One of the goals should be to make it attractive for existing drivers to switch over to working for the service providers. And also slowly wean people away from using jeeps. Same process could be applied to buses too. Franchise grants can be relatively short so that non performing suppliers can be replaced easily. Once the public gets used to the new service, we can phase out the old jeepneys on a per route basis. (Not all the old jeepney drivers will want to work for the service providers, alternative livelihood assistance may be needed for them)
Premium transportation options: Senator Grace Poe (her again?) was derided recently for a suggestion to have “business class trains” in the MRT to encourage the upper class to take public transportation. Trying to do this in the MRT now is ridiculously impractical (which is why she was derided for the suggestion). However, I do agree that having premium transportation options available to the more affluent might be a good idea. It can still help to reduce the number of cars on the road. I’m especially fond of the P2P buses that were introduced to the Metro a few years back. They’re a lot more expensive than regular buses, but they’re comfortable and as long as it’s not rush hour, there’s not much of a queue. I often take a P2P bus where available. Maybe more routes are in order? Perhaps along the hopefully soon-to-be-finished North-South skyway?
Port congestion is also an issue that contributes to the traffic as well. A lot of trucks are needed to carry the cargo offloaded in the port of Manila to the provinces. I would suggest developing other ports North and South of Metro Manila and diverting as much of the port traffic there as possible. I know we already have some existing nearby ports such as the port of Batangas, but AFAIK there’s still a lot of cargo traffic from outside Metro Manila passing through the port of Manila. The goal should be to minimize that. David also suggests developing freight rail lines from the port of Manila to provincial hubs. Freight rail can fast track cargo shipments instead of relying on trucks which add to traffic.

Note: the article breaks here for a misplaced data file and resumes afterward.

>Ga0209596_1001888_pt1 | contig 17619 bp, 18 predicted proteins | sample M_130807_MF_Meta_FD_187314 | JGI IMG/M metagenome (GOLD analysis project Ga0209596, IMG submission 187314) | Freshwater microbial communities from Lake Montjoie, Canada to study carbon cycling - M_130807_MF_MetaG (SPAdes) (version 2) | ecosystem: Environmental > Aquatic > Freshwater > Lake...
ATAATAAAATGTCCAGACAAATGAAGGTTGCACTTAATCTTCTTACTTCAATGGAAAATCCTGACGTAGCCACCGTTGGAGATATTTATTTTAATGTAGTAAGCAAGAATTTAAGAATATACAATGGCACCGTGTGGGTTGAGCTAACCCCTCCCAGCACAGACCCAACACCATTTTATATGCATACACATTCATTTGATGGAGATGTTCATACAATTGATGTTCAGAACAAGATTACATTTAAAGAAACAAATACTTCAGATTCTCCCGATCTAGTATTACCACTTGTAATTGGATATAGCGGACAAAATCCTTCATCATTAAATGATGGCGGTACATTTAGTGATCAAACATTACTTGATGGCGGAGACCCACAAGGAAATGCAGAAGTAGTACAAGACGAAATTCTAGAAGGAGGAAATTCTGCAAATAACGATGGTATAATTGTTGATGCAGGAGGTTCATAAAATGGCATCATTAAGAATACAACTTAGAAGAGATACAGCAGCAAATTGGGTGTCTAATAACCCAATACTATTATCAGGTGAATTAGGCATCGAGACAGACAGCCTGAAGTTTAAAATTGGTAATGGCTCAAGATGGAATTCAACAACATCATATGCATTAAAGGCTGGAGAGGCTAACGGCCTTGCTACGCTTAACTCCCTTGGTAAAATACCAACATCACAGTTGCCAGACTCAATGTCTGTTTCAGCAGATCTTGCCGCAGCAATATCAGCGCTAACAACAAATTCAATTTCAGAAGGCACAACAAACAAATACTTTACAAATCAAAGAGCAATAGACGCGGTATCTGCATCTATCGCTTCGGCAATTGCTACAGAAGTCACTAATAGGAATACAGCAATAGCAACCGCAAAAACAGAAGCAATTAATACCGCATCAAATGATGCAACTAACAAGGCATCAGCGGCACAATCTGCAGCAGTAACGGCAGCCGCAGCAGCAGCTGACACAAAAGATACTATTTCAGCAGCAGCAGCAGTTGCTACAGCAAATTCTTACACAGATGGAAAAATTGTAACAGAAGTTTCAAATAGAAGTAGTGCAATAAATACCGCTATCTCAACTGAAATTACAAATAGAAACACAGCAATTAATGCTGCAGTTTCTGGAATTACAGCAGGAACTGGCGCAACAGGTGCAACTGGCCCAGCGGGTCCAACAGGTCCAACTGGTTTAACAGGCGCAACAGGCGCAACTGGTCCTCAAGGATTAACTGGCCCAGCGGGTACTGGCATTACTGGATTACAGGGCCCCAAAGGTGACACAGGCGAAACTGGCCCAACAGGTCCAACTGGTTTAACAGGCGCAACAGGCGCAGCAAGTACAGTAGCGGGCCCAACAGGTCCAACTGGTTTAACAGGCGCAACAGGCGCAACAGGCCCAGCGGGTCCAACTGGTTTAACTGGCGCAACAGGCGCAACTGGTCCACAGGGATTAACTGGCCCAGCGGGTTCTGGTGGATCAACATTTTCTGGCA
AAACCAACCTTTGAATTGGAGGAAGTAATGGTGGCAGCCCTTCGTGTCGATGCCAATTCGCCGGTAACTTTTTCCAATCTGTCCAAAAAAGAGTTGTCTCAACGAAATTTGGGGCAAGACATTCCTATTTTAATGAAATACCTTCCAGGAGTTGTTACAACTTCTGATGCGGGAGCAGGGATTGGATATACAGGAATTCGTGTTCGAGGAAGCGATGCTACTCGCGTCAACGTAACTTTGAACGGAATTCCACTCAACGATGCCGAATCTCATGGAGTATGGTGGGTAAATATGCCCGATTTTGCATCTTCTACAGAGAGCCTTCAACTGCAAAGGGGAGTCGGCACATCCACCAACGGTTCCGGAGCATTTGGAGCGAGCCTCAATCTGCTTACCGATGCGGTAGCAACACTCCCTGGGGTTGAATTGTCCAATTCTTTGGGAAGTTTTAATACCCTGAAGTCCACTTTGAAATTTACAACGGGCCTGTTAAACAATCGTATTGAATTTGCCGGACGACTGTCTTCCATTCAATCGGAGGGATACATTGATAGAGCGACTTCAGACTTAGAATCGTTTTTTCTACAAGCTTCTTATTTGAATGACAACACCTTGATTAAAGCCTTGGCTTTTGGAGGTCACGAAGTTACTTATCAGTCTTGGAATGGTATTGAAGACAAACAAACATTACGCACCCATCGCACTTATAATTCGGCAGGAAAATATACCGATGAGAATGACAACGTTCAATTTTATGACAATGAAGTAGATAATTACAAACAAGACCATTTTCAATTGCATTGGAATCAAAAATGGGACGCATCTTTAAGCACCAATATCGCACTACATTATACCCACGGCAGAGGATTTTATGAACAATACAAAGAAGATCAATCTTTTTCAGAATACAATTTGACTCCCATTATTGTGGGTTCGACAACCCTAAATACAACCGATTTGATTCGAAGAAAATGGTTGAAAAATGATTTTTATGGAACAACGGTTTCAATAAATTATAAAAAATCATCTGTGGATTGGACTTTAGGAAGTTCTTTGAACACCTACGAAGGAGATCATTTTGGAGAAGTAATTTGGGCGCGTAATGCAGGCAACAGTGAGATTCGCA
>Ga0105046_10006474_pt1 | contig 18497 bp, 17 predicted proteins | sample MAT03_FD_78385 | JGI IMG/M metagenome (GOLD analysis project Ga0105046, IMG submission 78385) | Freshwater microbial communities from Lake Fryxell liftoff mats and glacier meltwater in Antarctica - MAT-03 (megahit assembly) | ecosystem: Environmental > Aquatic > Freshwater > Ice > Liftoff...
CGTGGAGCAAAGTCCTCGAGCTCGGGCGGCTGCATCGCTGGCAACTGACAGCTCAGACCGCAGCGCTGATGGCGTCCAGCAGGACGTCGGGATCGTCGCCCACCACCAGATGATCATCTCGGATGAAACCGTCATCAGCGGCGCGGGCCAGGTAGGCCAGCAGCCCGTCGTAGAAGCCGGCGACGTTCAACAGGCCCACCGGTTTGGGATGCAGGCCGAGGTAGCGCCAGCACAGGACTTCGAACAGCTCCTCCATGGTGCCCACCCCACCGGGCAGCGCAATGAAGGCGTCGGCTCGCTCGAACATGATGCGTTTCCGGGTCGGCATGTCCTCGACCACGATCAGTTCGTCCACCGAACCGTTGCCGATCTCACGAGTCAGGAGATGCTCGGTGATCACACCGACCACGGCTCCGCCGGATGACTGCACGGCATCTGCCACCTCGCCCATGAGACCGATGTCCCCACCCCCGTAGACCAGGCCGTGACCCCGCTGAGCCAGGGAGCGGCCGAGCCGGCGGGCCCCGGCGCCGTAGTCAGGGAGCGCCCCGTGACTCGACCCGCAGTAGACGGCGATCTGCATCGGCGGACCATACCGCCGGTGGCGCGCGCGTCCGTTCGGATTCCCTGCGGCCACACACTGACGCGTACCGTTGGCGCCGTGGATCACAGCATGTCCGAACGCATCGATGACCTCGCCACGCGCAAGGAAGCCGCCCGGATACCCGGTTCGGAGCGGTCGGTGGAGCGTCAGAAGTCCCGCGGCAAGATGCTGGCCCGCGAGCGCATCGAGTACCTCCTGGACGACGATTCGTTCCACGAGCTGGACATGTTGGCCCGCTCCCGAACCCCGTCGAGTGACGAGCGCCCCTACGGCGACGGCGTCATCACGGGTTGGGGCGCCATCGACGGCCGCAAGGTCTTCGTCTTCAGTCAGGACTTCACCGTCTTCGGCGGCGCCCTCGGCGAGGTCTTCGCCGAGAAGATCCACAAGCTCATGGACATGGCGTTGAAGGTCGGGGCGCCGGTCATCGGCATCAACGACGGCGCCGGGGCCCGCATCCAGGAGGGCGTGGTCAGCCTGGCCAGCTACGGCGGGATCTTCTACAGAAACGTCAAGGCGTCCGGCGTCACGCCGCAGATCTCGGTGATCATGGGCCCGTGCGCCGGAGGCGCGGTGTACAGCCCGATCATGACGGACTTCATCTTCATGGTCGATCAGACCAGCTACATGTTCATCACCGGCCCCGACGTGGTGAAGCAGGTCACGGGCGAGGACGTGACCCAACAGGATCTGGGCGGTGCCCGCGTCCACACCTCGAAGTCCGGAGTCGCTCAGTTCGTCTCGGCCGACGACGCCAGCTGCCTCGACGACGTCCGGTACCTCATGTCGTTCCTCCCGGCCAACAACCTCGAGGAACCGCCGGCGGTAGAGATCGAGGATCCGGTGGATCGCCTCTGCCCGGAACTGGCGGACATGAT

Optional: Another issue with Metro Manila is that it’s composed of different fiefdoms, er, cities. Each of them have their own jurisdictions and traffic rules and so on. This is unnecessary and contributes to the chaos. I would suggest having a centralized authority managing transportation issues in MM. Something like how Transport for London manages transportation in the greater London area. This body would be responsible for things like:
- managing service providers, rates, traffic rules
- conducting studies
- proposing solutions
- and so on.
The traffic management duties of the MMDA can be absorbed by this new body. This requires taking away some autonomy from the local governments, so it requires legislation.
The stark reality is that no matter the denials, we are in the middle of mass transportation crisis in Metro Manila and will probably remain that way for the foreseeable future. We may get some short-term relief from some projects that may finish in the next couple of years (North-South Skyway, etc). But in the long term there is much, much more that we need to do to turn Metro Manila into a sustainable megacity. The idealist in me still hopes we can get our act together and somehow get there. Like I said, a reasonable amount of optimism is needed. We shall see, shan’t we?